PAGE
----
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Portraits part 4

March 28, 2012

The king was taken aback when his page whispered in his ear that the villagers had something of an oddity to show him.  He leaned back in his chair and propped his left elbow on the table edge in order to rest his head on his knuckles.  His lined eyes were now sparked with interest, and he ignored the rumblings of his stomach.  His nobles were sitting amongst him under a large yellow and red tent at long tables set in a rectangle, the silver feasting dishes set out and waiting for the small army of pages to fill them with food.  A small cross hung directly behind the king.  The nobles looked at their leader expectantly, sitting in ordinary clothes, though some were still in their armor.  Fortifying villages against the Vikings kept them on their toes, the strain showing in dark circles under eyes and slumped lines of shoulders.

“My page informs me we have a curiosity for the evening,” announced the king.  “Yesterday three monks dying of thirst washed up on the shore, speaking a tongue unknown to the persons who found them.  But let us see if we can crack it.”  The king smiled, leaned forward, and rubbed his hands together.

His page disappeared out the front tent flap and reappeared in a few minutes with three very thin looking young men trailing behind.  They peered about themselves nervously, their robes much too big for them and mended with course string in a few places.  Their skin looked like it had been scrubbed raw.  They came to a stop before the king in a line, heads bent but backs ramrod straight as if awaiting disciplining.  The noble with a goatee to the king’s left raised an eyebrow.  The king laughed, “By your red hair, I’d say you were from Ireland.”

This garnered no response except a fidget from the shortest man.  Another noble coughed.

The king’s smiled broadened.  “Who are you and where are you from?”  Still no response.  The king wavered but brightened and continued.  “Qui estis et qua venitis?”

One monk’s head snapped up and an eager smile replied, “O propitius Dominus laudabilis! Venimus ex Hibernia, domine rex. Nomen Caibre est et haec sunt socii Connall et Éanna.”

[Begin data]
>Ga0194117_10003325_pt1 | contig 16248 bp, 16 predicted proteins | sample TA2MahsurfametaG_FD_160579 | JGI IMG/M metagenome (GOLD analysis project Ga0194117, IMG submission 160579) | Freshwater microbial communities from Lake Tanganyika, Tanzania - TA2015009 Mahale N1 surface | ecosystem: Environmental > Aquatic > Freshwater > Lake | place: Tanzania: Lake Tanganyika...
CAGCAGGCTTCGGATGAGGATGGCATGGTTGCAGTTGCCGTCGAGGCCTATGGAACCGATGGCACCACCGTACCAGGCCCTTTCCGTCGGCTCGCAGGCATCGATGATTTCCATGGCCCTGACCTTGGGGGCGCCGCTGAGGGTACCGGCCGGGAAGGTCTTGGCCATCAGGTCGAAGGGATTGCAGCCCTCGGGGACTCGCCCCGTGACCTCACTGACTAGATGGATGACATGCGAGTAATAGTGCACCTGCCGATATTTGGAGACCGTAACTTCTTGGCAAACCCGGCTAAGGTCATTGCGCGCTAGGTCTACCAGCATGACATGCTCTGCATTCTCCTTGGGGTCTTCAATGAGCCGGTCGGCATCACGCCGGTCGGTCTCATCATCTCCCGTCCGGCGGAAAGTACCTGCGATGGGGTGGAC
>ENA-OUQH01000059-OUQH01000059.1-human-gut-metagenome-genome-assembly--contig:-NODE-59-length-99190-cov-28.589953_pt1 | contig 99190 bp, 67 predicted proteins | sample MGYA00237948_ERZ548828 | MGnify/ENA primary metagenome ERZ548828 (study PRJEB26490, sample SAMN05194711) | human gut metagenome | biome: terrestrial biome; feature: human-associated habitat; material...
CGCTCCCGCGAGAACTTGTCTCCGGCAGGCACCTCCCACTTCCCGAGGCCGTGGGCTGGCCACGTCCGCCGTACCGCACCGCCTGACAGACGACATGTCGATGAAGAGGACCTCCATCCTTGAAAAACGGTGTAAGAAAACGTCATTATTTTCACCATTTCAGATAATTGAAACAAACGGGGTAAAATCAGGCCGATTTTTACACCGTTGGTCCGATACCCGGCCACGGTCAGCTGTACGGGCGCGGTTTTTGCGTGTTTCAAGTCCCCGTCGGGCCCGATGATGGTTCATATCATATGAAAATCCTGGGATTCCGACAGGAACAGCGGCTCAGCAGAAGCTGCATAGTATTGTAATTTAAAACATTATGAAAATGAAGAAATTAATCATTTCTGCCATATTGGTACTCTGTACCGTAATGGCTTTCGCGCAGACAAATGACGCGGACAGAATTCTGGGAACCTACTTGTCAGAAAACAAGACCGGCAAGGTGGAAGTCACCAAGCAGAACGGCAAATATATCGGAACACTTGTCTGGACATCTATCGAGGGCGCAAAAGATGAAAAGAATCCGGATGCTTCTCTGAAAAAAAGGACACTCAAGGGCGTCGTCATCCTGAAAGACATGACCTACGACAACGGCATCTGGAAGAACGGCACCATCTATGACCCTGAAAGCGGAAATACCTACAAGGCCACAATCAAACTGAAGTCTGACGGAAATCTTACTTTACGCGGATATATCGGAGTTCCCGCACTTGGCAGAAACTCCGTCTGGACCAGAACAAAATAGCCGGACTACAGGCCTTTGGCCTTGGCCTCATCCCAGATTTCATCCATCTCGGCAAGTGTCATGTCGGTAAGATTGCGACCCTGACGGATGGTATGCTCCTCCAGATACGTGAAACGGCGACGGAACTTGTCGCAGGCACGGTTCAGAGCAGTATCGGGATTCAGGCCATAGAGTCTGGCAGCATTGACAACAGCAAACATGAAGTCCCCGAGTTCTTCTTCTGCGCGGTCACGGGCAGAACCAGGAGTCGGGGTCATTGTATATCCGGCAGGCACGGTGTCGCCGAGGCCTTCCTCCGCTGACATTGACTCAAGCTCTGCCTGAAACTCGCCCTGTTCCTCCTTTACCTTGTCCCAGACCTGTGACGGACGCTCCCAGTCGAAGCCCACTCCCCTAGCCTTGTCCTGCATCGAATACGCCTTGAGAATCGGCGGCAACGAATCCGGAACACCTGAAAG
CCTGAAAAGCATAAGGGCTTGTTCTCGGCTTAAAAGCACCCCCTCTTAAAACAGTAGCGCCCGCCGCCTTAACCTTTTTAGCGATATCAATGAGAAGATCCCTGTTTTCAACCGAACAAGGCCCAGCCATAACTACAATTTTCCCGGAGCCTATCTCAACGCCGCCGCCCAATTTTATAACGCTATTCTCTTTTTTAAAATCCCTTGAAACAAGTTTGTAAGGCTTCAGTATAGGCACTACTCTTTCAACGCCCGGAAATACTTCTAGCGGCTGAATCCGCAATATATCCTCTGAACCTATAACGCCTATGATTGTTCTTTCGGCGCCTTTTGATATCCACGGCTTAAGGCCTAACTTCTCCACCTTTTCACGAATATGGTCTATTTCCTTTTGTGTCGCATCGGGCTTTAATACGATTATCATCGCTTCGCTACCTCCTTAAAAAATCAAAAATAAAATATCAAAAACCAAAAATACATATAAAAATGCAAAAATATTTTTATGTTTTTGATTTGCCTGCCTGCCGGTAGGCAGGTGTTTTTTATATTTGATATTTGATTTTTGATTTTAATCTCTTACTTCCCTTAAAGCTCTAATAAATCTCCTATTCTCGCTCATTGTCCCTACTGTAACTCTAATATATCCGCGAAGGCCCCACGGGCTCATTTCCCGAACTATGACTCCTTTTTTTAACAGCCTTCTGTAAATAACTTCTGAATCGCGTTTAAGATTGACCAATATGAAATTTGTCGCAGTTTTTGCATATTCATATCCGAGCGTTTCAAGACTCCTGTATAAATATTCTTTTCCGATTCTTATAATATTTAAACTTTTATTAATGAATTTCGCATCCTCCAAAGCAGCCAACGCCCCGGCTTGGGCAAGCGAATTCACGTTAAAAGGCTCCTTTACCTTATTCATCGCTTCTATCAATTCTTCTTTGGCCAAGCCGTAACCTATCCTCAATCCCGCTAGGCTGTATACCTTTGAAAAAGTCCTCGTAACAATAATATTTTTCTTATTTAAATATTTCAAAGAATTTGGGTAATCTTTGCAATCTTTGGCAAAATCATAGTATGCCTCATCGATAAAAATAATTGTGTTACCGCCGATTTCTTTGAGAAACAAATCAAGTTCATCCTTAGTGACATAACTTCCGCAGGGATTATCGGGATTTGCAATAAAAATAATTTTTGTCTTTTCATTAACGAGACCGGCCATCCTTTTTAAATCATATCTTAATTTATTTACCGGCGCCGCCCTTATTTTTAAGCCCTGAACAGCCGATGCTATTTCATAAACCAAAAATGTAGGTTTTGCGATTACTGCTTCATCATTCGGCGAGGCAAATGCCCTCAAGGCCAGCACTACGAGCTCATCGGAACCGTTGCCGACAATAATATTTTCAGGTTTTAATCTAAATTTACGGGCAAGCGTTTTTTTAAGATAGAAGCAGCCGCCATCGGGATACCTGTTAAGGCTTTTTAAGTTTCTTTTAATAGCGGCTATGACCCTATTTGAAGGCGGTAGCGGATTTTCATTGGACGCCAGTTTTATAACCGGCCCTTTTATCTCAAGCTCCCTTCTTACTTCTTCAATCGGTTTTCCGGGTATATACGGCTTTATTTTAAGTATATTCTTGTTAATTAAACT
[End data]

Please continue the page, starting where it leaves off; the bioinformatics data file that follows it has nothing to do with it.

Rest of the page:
The nobles tittered and the king tried to look kind.  “Alas, I do not speak Latin as well as you. Repetere tardius placere.”

“Domine rex, venimus ex Hibernia. Nomen Caibre est et haec sunt socii Connall et Éanna.”


“Nos ex Hibernia–”

“Is é ár scríobhaí marbh.”

The king’s head turned sharply towards the smallest monk.  The silent third had placed a hand on his shoulder. “Is é ár scríobhaí marbh,” the smallest repeated as he trembled.  “Na Lochlannaigh dóite dó. Tá muid ó áit ar bith. Tá muid ar deoraíocht chun freastal ar ár Dia.”

All the nobles had gone still, waiting for an explanation of the anxiousness conveyed in the Gaelic.  King Alfred’s smile faded as he pieced the words together aloud, “‘Our scribe is dead.  The Vikings burned him. We are from nowhere.  We are in exile to serve our God.’”  The king looked at them again, surveying each one, taking in their threadbare habits and the grey hollowness of their cheeks.  “Tá fáilte romhat anseo, manaigh ó áit ar bith,” he said slowly and then added, “An enemy of the Vikings is a friend of mine.  Bring me a Gaelic translator and food for these men.  They shall stay with me at court until we can find them suitable employment. I’m sure they have much to teach us as well as Viking activity to report.”  He smiled at bit sadly, inclining his head to the side, “And that will be most useful indeed in our plans to kill these terrible heathens once and for all.”





Please note that I’m NOT fluent or even well versed in Latin or Gaelic.  There are grammatical errors, especially in the Gaelic sections where it was only me sticking things into Google translate.  Corrections would be appreciated.  In historical reality, King Alfred, Mary, and company would be speaking Old English while the Irish monks and lord would be speaking Old Gaelic.


Qui estis et qua venitis?–Who are you and where are you from?

O propitius Dominus laudabilis! Venimus ex Hibernia, domine rex. Nomen Caibre est et haec sunt socii Connall et Éanna.–O merciful Lord be praised!  We are from Ireland, my lord the king.  My name is Caibre and these are our allies Connall and Éanna.

Repetere tardius placere–Repeat more slowly please.

Nos ex Hibernia–We are from Ireland.

Irish (Modern Gaelic):

Is é ár scríobhaí marbh–Our scribe is dead.

Tá fáilte romhat anseo, manaigh ó áit ar bith–You are welcome here, monks from nowhere.


From → Fiction, Thesis

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